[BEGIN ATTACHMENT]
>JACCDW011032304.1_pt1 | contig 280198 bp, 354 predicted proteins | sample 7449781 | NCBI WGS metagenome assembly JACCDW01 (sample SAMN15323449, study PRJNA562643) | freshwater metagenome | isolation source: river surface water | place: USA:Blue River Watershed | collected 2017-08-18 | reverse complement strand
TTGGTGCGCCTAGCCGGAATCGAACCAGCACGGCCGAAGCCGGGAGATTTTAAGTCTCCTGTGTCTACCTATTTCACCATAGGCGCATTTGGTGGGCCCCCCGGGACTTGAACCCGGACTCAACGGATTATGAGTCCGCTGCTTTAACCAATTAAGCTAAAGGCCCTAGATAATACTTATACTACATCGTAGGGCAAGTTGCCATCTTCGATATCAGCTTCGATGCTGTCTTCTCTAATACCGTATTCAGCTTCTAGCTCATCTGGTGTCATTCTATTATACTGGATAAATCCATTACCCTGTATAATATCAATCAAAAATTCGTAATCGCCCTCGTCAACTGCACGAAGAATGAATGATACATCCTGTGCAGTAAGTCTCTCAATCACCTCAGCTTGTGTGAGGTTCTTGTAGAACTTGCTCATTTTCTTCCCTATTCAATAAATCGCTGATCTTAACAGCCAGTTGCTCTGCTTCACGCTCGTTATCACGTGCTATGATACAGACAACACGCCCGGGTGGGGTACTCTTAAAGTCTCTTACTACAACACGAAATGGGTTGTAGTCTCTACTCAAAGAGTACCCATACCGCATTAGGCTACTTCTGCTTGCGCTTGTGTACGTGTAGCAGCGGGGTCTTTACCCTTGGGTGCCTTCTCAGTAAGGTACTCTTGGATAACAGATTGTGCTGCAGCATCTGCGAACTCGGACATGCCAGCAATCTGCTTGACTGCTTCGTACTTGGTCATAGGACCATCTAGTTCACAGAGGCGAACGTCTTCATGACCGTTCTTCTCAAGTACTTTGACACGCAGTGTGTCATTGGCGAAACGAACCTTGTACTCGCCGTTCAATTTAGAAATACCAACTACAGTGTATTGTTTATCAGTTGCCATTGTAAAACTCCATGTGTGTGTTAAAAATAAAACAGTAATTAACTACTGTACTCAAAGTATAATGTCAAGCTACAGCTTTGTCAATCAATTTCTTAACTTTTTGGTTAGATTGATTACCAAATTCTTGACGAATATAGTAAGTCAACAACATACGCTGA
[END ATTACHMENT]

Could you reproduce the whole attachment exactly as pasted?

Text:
>JACCDW011032304.1_pt1 | contig 280198 bp, 354 predicted proteins | sample 7449781 | NCBI WGS metagenome assembly JACCDW01 (sample SAMN15323449, study PRJNA562643) | freshwater metagenome | isolation source: river surface water | place: USA:Blue River Watershed | collected 2017-08-18 | reverse complement strand
TTGGTGCGCCTAGCCGGAATCGAACCAGCACGGCCGAAGCCGGGAGATTTTAAGTCTCCTGTGTCTACCTATTTCACCATAGGCGCATTTGGTGGGCCCCCCGGGACTTGAACCCGGACTCAACGGATTATGAGTCCGCTGCTTTAACCAATTAAGCTAAAGGCCCTAGATAATACTTATACTACATCGTAGGGCAAGTTGCCATCTTCGATATCAGCTTCGATGCTGTCTTCTCTAATACCGTATTCAGCTTCTAGCTCATCTGGTGTCATTCTATTATACTGGATAAATCCATTACCCTGTATAATATCAATCAAAAATTCGTAATCGCCCTCGTCAACTGCACGAAGAATGAATGATACATCCTGTGCAGTAAGTCTCTCAATCACCTCAGCTTGTGTGAGGTTCTTGTAGAACTTGCTCATTTTCTTCCCTATTCAATAAATCGCTGATCTTAACAGCCAGTTGCTCTGCTTCACGCTCGTTATCACGTGCTATGATACAGACAACACGCCCGGGTGGGGTACTCTTAAAGTCTCTTACTACAACACGAAATGGGTTGTAGTCTCTACTCAAAGAGTACCCATACCGCATTAGGCTACTTCTGCTTGCGCTTGTGTACGTGTAGCAGCGGGGTCTTTACCCTTGGGTGCCTTCTCAGTAAGGTACTCTTGGATAACAGATTGTGCTGCAGCATCTGCGAACTCGGACATGCCAGCAATCTGCTTGACTGCTTCGTACTTGGTCATAGGACCATCTAGTTCACAGAGGCGAACGTCTTCATGACCGTTCTTCTCAAGTACTTTGACACGCAGTGTGTCATTGGCGAAACGAACCTTGTACTCGCCGTTCAATTTAGAAATACCAACTACAGTGTATTGTTTATCAGTTGCCATTGTAAAACTCCATGTGTGTGTTAAAAATAAAACAGTAATTAACTACTGTACTCAAAGTATAATGTCAAGCTACAGCTTTGTCAATCAATTTCTTAACTTTTTGGTTAGATTGATTACCAAATTCTTGACGAATATAGTAAGTCAACAACATACGCTGA